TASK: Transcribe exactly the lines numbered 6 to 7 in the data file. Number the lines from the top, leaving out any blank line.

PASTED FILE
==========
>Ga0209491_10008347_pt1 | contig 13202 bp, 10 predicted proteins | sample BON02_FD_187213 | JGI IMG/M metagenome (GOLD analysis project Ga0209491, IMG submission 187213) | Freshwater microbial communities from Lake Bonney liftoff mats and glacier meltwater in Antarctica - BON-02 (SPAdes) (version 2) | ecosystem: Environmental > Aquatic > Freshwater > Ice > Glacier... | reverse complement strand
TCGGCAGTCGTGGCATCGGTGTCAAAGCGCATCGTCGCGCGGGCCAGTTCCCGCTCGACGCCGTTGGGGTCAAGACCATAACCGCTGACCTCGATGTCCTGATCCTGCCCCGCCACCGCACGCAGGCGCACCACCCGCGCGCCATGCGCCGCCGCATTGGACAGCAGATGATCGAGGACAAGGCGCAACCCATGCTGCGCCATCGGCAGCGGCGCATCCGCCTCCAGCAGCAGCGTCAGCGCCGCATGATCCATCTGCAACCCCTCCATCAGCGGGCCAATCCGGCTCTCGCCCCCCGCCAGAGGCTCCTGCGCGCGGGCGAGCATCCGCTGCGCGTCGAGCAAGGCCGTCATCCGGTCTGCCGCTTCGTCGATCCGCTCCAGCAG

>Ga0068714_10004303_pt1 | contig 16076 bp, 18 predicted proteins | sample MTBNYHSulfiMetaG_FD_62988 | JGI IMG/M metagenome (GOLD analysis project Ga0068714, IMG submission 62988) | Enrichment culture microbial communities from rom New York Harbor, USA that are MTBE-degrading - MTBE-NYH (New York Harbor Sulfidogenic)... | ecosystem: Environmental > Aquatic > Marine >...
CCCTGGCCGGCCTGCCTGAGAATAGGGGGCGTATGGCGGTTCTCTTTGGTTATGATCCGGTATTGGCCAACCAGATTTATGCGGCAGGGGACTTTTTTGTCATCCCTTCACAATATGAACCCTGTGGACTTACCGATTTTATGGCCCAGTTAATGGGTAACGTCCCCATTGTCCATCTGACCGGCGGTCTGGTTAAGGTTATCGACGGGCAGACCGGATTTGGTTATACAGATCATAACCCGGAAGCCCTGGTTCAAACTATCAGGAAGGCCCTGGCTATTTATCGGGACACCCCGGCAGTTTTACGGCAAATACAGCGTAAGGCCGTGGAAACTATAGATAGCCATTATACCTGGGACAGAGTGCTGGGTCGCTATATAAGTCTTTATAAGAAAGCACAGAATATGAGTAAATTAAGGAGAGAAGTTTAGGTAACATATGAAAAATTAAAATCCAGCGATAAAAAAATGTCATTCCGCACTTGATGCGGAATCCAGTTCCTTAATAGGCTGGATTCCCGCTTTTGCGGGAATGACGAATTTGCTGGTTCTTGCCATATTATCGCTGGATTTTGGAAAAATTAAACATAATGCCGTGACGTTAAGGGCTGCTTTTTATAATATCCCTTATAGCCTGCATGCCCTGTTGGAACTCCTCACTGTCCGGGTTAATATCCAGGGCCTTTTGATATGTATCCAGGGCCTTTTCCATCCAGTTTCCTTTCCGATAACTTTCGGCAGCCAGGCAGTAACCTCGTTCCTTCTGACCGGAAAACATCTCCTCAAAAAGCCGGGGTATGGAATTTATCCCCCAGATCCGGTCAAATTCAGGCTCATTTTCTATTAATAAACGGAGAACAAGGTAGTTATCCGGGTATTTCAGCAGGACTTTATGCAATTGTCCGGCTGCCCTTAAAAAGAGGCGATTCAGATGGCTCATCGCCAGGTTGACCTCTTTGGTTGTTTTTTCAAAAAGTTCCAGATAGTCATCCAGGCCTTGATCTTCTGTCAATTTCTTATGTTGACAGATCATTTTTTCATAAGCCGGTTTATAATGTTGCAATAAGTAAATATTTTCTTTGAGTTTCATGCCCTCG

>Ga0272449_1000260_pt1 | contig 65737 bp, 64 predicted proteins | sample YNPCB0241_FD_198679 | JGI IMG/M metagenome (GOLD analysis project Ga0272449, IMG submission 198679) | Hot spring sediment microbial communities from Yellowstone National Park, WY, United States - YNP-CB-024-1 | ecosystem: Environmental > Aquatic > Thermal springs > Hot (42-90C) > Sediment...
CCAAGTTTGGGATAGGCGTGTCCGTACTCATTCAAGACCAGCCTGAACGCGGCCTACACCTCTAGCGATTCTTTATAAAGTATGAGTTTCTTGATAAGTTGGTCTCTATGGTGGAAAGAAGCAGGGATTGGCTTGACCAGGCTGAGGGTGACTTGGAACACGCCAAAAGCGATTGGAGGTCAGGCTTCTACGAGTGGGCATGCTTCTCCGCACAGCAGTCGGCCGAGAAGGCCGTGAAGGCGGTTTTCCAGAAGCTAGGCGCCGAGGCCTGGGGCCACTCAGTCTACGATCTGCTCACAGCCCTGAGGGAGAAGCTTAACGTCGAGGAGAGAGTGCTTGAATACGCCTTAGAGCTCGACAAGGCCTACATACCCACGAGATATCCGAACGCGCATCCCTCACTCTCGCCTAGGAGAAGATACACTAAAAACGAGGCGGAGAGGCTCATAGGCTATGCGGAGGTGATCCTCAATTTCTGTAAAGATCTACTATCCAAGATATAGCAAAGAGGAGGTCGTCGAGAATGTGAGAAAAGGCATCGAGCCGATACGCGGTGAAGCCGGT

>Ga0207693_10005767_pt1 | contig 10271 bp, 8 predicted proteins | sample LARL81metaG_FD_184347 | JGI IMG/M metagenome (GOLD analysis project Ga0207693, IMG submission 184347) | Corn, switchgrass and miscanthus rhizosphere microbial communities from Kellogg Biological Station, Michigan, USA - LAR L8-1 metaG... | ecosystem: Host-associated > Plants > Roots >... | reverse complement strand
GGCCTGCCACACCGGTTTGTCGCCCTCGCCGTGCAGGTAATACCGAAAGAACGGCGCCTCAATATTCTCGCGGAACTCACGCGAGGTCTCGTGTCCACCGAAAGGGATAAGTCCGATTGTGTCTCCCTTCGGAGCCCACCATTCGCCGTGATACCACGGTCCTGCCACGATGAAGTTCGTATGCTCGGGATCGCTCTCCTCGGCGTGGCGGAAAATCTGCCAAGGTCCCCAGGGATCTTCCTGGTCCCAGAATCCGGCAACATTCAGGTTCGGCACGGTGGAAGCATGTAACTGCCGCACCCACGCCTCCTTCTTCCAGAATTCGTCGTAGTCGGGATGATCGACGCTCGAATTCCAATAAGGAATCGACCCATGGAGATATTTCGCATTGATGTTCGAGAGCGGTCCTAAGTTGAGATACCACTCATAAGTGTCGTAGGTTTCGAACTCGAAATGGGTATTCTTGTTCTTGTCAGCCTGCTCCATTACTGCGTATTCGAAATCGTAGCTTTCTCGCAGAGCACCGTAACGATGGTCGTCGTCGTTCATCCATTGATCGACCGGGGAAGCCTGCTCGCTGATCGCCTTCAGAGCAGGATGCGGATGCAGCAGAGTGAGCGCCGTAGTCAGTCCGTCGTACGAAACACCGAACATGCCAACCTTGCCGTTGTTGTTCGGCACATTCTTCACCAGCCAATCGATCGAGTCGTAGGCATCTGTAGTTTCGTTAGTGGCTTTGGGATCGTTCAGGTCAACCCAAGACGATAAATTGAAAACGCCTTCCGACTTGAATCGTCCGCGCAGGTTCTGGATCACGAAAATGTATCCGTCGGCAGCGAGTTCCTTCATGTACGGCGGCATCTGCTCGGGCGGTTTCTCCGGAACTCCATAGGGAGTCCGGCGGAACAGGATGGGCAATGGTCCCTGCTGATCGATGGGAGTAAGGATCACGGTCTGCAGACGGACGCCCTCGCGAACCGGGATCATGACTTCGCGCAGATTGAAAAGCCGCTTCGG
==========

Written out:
CCAAGTTTGGGATAGGCGTGTCCGTACTCATTCAAGACCAGCCTGAACGCGGCCTACACCTCTAGCGATTCTTTATAAAGTATGAGTTTCTTGATAAGTTGGTCTCTATGGTGGAAAGAAGCAGGGATTGGCTTGACCAGGCTGAGGGTGACTTGGAACACGCCAAAAGCGATTGGAGGTCAGGCTTCTACGAGTGGGCATGCTTCTCCGCACAGCAGTCGGCCGAGAAGGCCGTGAAGGCGGTTTTCCAGAAGCTAGGCGCCGAGGCCTGGGGCCACTCAGTCTACGATCTGCTCACAGCCCTGAGGGAGAAGCTTAACGTCGAGGAGAGAGTGCTTGAATACGCCTTAGAGCTCGACAAGGCCTACATACCCACGAGATATCCGAACGCGCATCCCTCACTCTCGCCTAGGAGAAGATACACTAAAAACGAGGCGGAGAGGCTCATAGGCTATGCGGAGGTGATCCTCAATTTCTGTAAAGATCTACTATCCAAGATATAGCAAAGAGGAGGTCGTCGAGAATGTGAGAAAAGGCATCGAGCCGATACGCGGTGAAGCCGGT

>Ga0207693_10005767_pt1 | contig 10271 bp, 8 predicted proteins | sample LARL81metaG_FD_184347 | JGI IMG/M metagenome (GOLD analysis project Ga0207693, IMG submission 184347) | Corn, switchgrass and miscanthus rhizosphere microbial communities from Kellogg Biological Station, Michigan, USA - LAR L8-1 metaG... | ecosystem: Host-associated > Plants > Roots >... | reverse complement strand